Fenway Park, Wrigley Field, Dodger Stadium and others keep going and going, while other stadiums apparently come stamped with expiration dates.
What’ll we implode next? The Alamo? Monticello? Mount Rushmore? Maybe somebody eventually will say, “Let’s blow this thing up and put up a brand new one!”
I sure did hate to see the good old Pontiac Silverdome go. I had a good laugh Sunday morning when it refused to go. Tough against all odds and obstacles, not unlike Detroit itself, the Silverdome probably stood there Saturday night on the eve of destruction girding for the worst. Then sang out defiantly the next day, “Hit me with your best shot.”
And if at first you don’t implode, try, try again.
Posted: 03 Dec 2017 03:21 PM PST
ST. TAMMANY PARISH — A Mandeville man is accused of killing his wife, then going on a burglary spree from Slidell to Lacombe before crashing his vehicle on I-10.
According to the St. Tammany Parish Sheriff's Office, deputies responded about 7:30 a.m. Saturday to a possible homicide at 580 Smith St. in the Mandeville area.
When they arrived at the scene, they found a woman’s body.
The suspect, 39-year-old George Dargis, was also the suspect in a string of burglaries reported early Saturday morning along Highway 190 from Slidell to Lacombe.
A robbery was reported at Eddie's Grocery around 5:30 a.m. on Highway 190 in the Slidell-area. Deputies also responded to alarms at the Dollar General in Lacombe and at Lishman's in Lacombe shortly after that. The Lacombe Car Wash was also burglarized. In all four instances, a vehicle was used to gain access to the building, either by driving into or backing into the buildings.
Around 10 a.m., detectives were notified that Dargis was in University Hospital after he had been involved in a car crash on the Twin Span bridge. The New Orleans Police Department handled the crash.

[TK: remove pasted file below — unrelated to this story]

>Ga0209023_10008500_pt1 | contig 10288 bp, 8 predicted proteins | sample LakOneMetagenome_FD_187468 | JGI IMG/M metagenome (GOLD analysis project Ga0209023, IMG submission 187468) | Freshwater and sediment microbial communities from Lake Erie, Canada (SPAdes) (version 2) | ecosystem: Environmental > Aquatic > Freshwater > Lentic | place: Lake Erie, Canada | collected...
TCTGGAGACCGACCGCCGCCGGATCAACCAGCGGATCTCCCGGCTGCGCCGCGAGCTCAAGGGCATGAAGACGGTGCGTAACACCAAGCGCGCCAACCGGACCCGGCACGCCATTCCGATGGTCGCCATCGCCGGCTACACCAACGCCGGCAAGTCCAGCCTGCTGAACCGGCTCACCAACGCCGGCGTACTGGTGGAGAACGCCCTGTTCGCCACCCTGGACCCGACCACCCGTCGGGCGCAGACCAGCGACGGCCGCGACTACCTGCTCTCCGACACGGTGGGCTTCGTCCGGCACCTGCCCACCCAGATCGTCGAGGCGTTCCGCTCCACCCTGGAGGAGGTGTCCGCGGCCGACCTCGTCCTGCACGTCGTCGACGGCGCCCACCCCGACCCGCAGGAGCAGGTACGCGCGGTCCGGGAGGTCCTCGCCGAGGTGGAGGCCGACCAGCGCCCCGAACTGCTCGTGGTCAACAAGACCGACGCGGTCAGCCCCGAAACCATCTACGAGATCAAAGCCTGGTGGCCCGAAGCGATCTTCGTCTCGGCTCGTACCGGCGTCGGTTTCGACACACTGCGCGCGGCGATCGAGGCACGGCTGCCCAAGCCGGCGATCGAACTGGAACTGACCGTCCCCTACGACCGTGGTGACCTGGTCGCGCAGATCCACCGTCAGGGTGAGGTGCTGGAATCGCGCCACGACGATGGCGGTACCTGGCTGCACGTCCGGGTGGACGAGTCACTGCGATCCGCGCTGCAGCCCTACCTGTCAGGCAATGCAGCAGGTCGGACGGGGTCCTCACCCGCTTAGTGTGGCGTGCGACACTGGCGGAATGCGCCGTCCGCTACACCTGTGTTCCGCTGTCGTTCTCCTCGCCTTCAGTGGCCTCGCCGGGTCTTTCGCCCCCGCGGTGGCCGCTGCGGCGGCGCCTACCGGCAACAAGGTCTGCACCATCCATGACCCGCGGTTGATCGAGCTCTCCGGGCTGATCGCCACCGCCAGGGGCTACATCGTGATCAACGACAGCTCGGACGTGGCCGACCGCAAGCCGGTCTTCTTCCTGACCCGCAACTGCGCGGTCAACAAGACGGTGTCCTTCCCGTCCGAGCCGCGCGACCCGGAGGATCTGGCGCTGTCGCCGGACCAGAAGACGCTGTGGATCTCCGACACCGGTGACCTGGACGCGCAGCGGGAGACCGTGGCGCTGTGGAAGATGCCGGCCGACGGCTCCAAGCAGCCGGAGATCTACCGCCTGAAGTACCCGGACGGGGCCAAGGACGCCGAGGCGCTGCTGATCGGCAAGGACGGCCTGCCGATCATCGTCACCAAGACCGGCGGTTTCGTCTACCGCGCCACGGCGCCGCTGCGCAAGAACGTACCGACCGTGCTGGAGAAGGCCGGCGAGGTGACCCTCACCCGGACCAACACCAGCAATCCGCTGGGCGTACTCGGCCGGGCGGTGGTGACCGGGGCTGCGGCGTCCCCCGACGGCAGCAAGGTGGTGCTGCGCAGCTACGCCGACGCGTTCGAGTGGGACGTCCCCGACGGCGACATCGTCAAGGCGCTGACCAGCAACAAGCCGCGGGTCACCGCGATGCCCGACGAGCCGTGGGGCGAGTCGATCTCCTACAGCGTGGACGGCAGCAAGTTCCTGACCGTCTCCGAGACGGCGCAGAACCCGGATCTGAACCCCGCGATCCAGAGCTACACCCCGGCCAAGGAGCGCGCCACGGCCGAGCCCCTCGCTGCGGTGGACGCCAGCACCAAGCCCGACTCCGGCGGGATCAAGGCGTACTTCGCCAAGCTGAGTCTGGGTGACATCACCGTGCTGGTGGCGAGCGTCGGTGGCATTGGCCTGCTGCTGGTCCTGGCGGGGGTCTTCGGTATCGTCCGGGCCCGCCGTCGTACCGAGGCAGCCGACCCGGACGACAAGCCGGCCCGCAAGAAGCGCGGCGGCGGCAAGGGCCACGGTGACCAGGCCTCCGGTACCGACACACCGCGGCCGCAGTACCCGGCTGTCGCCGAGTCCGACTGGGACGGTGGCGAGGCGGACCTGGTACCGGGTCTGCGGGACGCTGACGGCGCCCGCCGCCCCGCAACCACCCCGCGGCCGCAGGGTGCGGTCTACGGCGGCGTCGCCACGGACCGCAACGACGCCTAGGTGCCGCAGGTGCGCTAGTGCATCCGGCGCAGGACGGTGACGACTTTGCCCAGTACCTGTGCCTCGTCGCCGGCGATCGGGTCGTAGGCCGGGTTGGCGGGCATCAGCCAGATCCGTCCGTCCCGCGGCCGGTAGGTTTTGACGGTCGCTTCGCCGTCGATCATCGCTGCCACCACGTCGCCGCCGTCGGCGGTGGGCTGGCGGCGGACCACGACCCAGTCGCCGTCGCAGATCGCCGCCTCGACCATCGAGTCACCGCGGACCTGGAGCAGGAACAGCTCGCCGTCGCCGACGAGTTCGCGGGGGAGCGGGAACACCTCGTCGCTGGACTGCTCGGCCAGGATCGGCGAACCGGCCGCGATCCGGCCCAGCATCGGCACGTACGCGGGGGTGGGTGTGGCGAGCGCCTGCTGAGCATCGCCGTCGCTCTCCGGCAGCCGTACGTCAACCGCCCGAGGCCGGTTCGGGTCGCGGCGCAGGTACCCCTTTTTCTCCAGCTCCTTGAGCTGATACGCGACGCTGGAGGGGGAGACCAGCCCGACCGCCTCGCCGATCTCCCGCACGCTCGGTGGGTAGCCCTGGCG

Following his release from the hospital, Dargis was booked into Orleans Parish Prison as a fugitive. He was then transported to St. Tammany Parish Jail where he was booked on the following charges: Simple Burglary (Two Counts), Unauthorized Entry of a Place of Business, Simple Robbery, and Second Degree Murder.
According to the sheriff’s office, Dargis was arrested earlier this week following a vehicle pursuit in the Slidell-area. He was booked in the St. Tammany Parish Jail for charges of Reckless Operation of a Motor Vehicle, Felony Aggravated Flight from an Officer, and Felony Possession of Schedule II CDS. He was released on bond on November 30.
Posted: 03 Dec 2017 12:35 PM PST
NEW ORLEANS -- New Orleans City Park was snowing with powdered sugar Saturday for the second annual Beignet Festival.
The festival celebrates new Orleans' most iconic dessert, the beignet. Traditionally, a sweet dish dusted with powdered sugar, there were many savory options to chose from as well, ranging from a crab beignet dish, to a tasso beignet for example.
The festival featured several restaurants choose from. New Orleans Coffee and Beignet, The Ruby Slipper Cafe and Legacy Kitchen Collection were just a few vendors.
Proceeds benefited the Tres Doux Foundation, who makes grants to local nonprofit organizations that provide accessible, quality programs for children with developmental delays.